#2
It's harder to work with because it melts at a higher temperature, but yes there is lead-free solder. It's used in a lot of manufactured electronics to meet RoHS standards.
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#3
Quote by Mike-T93
It's harder to work with because it melts at a higher temperature, but yes there is lead-free solder. It's used in a lot of manufactured electronics to meet RoHS standards.

So is it going to wreck the sound of my guitar? And where can I get it from? Does any old lead free solder (from somewhere like radioshack) work? Or do I need some specialized stuff?
#4
you need a HOT soldering iron. You will get far better results from doing a neat, tight, clean job with cheap solder than a sloppy, loose job with expensive stuff.
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#6
Quote by timbit2006
60/40 solder is what's recomended for electronics.

But can I use lead free solder? Will it ruin the sound of my guitar? I know that a few times just soldering with leaded solder won't hurt me, but I really want to avoid lead as much as possible, especially if I am to get in to guitar repair.
#7
just use a mask if u are concerned about the fumes, honestly its not worth the effort, plus you can damage pots if you heat them up to much, which will be possible with the temp required to melt silver solder.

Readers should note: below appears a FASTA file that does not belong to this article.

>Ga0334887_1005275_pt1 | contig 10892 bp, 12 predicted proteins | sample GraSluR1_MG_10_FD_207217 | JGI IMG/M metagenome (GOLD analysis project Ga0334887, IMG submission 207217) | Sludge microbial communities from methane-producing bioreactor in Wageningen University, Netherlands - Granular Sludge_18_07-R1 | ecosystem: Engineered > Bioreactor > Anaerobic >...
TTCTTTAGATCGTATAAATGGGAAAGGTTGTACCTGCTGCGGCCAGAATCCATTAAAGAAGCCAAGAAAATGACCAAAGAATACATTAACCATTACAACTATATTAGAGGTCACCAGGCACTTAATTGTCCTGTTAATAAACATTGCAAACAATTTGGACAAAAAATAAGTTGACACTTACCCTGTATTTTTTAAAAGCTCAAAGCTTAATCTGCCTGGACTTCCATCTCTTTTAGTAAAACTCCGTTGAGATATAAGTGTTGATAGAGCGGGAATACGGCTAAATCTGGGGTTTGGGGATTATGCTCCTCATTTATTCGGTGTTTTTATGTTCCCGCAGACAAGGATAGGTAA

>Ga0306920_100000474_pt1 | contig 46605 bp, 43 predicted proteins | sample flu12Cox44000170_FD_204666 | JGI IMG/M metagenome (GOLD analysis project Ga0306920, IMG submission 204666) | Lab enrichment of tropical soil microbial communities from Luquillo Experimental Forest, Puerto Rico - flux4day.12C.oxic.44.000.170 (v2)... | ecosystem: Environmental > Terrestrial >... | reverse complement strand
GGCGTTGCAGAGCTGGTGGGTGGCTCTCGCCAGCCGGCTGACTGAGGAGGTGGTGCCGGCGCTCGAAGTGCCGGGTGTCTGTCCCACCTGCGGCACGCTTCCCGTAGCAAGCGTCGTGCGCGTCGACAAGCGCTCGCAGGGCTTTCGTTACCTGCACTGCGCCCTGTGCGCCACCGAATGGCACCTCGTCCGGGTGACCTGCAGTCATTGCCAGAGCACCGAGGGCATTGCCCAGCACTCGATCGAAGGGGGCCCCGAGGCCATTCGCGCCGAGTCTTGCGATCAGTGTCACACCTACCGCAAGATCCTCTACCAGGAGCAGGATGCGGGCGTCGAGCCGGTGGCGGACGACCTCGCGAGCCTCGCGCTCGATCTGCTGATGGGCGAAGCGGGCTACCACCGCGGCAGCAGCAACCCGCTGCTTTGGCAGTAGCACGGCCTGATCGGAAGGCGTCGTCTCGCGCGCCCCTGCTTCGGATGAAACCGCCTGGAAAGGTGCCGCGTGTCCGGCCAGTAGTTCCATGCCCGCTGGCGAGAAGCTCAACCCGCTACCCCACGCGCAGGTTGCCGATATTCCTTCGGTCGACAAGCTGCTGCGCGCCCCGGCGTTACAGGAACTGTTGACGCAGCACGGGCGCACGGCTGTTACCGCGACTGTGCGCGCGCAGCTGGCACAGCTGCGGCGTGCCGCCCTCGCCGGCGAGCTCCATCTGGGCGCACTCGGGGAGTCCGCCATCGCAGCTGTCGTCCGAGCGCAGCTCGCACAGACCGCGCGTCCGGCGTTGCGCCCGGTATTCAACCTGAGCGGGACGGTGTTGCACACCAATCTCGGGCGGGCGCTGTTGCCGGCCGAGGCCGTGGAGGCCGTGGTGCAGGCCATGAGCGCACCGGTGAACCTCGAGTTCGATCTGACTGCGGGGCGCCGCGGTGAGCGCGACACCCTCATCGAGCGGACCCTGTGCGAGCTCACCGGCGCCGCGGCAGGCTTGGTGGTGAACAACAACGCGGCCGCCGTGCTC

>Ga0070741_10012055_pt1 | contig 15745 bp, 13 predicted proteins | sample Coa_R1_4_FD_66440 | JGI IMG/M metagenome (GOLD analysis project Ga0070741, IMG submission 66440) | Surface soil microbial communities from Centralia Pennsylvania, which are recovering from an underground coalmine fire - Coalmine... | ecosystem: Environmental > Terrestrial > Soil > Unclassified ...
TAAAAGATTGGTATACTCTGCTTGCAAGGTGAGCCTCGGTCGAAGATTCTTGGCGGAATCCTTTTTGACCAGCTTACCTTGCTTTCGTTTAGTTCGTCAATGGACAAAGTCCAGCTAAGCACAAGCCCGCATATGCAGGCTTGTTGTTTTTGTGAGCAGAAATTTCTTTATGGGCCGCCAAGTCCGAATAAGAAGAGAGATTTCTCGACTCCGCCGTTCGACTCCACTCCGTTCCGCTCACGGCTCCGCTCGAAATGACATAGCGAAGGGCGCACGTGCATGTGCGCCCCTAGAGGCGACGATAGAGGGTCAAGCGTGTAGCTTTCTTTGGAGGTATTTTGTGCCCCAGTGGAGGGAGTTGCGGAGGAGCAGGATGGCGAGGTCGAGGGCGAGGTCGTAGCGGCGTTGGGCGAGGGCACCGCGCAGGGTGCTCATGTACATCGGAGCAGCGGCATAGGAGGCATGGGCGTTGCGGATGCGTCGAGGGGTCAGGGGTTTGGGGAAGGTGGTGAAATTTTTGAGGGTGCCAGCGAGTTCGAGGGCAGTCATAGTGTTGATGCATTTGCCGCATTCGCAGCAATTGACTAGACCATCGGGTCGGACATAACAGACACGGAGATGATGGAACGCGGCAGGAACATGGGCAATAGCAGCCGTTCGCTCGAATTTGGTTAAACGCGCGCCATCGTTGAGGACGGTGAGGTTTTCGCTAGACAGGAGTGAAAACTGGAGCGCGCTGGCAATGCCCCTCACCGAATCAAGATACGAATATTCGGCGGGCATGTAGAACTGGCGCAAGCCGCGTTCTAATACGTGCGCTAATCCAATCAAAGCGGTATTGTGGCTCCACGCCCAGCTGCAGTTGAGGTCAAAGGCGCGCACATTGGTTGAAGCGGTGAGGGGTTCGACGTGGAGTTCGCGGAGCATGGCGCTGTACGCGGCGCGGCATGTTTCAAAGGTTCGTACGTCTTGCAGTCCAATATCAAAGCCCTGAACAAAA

#8
I find that lead-free solder is really hard to work with and I'm not going to use it again. But if you are worried about the fumes from the lead solder, get a solder fume extractor.
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#9
Why stick to lead-free? Look at those guitar stars - the probably don`t even know what that is! Instead of wasting time (effort and overheated parts) on lead-free soldering, solder it with a regular one and spend those hours playing

And no, it won`t ruin your guitar tone. Solder can neither ruin the tone, nor make it noticably better.

Cheers. Ace.
#10
Everyone saying things about the fumes, that's irrelevant. Soldering takes place at a much lower temperature than the vaporization temperature of lead. The fumes from solder are just from the rosin in the core, which is harmless.

@OP Just use whatever you're comfortable with. If you're really concerned about lead poisoning from contacting solder once in a while go ahead and buy a good iron and some silver solder. Just be aware that it will be more difficult to solder and you will run more risk of damaging components due to the higher temperatures involved. It will have absolutely no effect on tone or reliability as long as your solder joints are good, though.
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#11
Lead solder is harder to work with, but usually because it requires more preparation and better technique when soldering. I have to work with it quite commonly at work to make sure that any testing we do will properly mimic what our actual product will be like.